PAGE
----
John Mellencamp brought attention to this problem in his seminal Huffington Post editorial and David Lowery has also been a strong opponent on his Trichordist blog. Artists are starting to call out the real bad guys.
We are told by those participating in this unholy alliance that the problem is “too big to fix” because it involves millions of sites. What portion of Google’s earnings does this represent? We know that Google avoided being criminally indicted by a Rhode Island grand jury for selling illegal drug advertising in violation of the controlled substances laws. That cost Google $500,000,000 and the decision making went as high as Larry Page. When you have top executives submitting 4 million documents to a grand jury and paying the largest fine in American history to avoid going to jail, that’s pretty clearly part of Google’s business model.
So one category of advertising cost Google $500,000,000–and they got off cheap if you ask me. (Google is now being sued by its stockholders for falsely overstating its earnings and using company money to pay a private fine properly paid by its executives–but that’s another story.)
As you can see from the screenshot, $500,000,000 and several shareholder lawsuits against Googlers Eric Schmidt and Sheryl Sandberg (or as we call them around MTP, the “Oxycontin Twins”) didn’t make much of a dent in Google’s business practices, demonstrating that arrogance of monopoly that defies governments. Not to mention demonstrating what seems like a pathological desire to profit from human misery (see Google’s “Utoopi” sex club app debacle “Google Pulls Utoopi Paid Sex App Marketed to Students From Google Play“).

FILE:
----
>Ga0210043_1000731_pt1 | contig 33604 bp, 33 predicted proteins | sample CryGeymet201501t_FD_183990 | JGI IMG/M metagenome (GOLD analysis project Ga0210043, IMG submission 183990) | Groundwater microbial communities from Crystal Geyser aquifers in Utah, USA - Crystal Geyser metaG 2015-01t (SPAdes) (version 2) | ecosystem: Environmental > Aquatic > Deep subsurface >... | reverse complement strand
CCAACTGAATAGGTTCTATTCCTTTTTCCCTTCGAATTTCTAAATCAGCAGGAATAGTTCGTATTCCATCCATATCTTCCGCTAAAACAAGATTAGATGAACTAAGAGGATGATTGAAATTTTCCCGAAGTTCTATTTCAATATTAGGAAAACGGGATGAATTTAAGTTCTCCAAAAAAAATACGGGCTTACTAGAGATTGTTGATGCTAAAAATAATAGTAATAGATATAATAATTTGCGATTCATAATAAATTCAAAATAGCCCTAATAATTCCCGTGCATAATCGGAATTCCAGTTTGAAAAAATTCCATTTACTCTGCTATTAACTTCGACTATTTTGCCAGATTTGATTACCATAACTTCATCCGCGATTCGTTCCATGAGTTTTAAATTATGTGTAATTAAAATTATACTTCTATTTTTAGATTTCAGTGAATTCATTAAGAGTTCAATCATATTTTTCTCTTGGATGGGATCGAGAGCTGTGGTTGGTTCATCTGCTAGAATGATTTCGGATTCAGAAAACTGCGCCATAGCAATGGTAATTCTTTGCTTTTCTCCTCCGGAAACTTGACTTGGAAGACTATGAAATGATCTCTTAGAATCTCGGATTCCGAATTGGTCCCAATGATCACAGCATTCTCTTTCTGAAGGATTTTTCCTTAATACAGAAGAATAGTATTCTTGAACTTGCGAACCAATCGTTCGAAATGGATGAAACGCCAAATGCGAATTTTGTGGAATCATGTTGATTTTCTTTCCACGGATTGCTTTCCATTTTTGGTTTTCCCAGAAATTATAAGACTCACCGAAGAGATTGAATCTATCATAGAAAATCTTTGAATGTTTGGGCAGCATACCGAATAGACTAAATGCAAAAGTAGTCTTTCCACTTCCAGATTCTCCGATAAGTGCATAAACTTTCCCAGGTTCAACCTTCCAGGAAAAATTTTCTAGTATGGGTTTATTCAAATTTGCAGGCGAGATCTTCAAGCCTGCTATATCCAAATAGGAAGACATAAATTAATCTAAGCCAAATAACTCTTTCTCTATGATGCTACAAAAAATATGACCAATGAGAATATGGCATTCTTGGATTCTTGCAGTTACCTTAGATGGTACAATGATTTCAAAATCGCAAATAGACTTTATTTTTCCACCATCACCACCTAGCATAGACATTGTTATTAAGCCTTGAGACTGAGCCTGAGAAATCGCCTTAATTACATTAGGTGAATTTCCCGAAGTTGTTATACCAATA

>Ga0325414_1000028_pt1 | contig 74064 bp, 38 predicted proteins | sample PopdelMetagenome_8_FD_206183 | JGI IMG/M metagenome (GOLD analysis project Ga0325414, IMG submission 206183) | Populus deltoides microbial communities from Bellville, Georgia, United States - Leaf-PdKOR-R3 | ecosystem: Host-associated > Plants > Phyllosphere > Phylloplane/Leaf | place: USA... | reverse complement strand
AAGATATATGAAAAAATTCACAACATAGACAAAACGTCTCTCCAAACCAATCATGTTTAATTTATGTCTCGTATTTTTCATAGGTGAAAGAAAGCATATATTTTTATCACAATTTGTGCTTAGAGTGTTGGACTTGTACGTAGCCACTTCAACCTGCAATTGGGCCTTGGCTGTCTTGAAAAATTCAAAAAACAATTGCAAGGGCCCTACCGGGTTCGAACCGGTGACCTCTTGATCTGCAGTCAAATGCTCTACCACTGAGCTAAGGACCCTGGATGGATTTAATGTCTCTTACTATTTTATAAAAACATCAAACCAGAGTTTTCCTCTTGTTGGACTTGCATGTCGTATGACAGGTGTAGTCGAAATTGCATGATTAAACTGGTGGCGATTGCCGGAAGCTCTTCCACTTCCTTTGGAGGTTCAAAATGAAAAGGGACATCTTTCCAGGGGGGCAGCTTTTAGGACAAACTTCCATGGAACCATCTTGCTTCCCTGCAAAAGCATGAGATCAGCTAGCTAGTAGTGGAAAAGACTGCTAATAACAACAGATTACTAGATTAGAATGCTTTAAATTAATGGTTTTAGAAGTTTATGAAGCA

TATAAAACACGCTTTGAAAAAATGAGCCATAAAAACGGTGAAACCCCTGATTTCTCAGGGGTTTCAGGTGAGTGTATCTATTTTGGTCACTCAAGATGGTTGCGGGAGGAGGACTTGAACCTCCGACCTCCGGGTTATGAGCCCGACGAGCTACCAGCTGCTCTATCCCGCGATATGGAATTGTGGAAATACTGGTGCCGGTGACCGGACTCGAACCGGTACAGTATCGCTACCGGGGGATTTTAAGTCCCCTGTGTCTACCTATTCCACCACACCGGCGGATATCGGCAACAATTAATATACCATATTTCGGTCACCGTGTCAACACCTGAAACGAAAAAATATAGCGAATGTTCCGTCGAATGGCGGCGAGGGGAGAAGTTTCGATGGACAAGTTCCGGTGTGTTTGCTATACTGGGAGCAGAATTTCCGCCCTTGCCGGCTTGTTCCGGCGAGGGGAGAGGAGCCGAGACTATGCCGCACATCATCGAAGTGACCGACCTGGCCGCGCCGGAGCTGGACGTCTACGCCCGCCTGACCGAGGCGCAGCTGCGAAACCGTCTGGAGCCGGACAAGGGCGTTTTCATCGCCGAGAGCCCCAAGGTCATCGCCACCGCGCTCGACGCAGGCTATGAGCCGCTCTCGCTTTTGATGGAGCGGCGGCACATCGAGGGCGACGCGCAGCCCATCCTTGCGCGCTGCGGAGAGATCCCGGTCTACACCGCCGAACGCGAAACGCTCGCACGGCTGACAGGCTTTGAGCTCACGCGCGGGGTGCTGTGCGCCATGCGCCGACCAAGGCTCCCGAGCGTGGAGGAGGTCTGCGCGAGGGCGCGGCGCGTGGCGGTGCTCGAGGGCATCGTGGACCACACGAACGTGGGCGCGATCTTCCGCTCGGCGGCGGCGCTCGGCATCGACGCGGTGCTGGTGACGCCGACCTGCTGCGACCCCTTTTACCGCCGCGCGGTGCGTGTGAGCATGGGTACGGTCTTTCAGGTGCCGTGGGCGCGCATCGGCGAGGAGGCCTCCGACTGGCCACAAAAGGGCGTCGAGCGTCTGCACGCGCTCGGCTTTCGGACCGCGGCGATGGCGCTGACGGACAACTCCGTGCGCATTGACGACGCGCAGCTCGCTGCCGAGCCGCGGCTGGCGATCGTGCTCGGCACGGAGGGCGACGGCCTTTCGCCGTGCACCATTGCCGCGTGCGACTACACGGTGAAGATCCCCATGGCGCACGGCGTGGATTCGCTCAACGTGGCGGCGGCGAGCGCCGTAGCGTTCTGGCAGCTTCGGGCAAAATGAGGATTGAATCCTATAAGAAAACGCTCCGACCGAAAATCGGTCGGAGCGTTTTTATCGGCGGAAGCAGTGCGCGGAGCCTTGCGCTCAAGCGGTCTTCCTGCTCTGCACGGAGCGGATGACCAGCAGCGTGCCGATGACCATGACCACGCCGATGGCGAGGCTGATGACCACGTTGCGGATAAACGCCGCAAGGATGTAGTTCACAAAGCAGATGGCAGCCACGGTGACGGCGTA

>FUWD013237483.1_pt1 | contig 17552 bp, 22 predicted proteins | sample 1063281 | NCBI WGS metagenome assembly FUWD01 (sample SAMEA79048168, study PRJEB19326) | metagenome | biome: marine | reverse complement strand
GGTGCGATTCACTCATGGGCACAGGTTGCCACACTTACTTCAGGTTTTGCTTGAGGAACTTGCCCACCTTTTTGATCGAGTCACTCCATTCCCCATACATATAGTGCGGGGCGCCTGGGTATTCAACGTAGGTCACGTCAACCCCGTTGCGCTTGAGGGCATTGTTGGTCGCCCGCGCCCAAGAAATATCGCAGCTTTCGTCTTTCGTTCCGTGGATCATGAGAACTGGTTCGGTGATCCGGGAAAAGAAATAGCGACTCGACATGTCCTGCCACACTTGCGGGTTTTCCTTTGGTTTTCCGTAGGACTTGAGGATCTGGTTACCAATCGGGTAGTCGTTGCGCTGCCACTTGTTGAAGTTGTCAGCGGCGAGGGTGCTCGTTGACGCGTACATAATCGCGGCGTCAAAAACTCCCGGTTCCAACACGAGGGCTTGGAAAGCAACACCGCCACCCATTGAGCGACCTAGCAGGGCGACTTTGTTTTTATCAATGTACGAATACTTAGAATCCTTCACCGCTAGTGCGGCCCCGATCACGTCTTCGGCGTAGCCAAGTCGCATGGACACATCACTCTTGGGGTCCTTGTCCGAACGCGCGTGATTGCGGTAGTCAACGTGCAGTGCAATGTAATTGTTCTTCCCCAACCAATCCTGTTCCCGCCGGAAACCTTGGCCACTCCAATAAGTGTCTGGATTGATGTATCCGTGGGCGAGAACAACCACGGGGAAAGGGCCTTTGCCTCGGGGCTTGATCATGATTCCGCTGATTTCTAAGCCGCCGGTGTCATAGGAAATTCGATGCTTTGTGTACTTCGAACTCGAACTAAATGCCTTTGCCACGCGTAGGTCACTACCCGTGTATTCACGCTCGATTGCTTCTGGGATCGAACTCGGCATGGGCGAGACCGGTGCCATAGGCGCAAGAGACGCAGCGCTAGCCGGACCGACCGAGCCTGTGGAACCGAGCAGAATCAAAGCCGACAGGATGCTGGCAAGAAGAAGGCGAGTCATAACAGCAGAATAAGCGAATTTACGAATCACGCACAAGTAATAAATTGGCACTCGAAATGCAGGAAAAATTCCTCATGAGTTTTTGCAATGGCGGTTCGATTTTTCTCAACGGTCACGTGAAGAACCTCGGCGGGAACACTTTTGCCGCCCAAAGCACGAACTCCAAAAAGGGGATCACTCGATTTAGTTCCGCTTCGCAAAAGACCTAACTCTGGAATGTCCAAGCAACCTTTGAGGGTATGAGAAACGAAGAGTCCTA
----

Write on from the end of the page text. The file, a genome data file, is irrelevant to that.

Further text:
And let’s be clear–when talking about liability in this context, I don’t mean liability for copyright infringement (although I wouldn’t rule it out). I’m really thinking more of contractual liability. Because every major brand will tell you that they have contracts with their ad agencies expressly forbidding serving their advertising to sketchy sites. And the ad agencies have contracts with the ad exchanges or ad networks that do the same and so on and so on. So somebody is clearly in breach because there are pictures of the ads showing up on illegal sites. And then there’s the shareholder liability for the ad serving network. See, nothing up my sleeve. No copyright infringement, so safe harbors won’t help.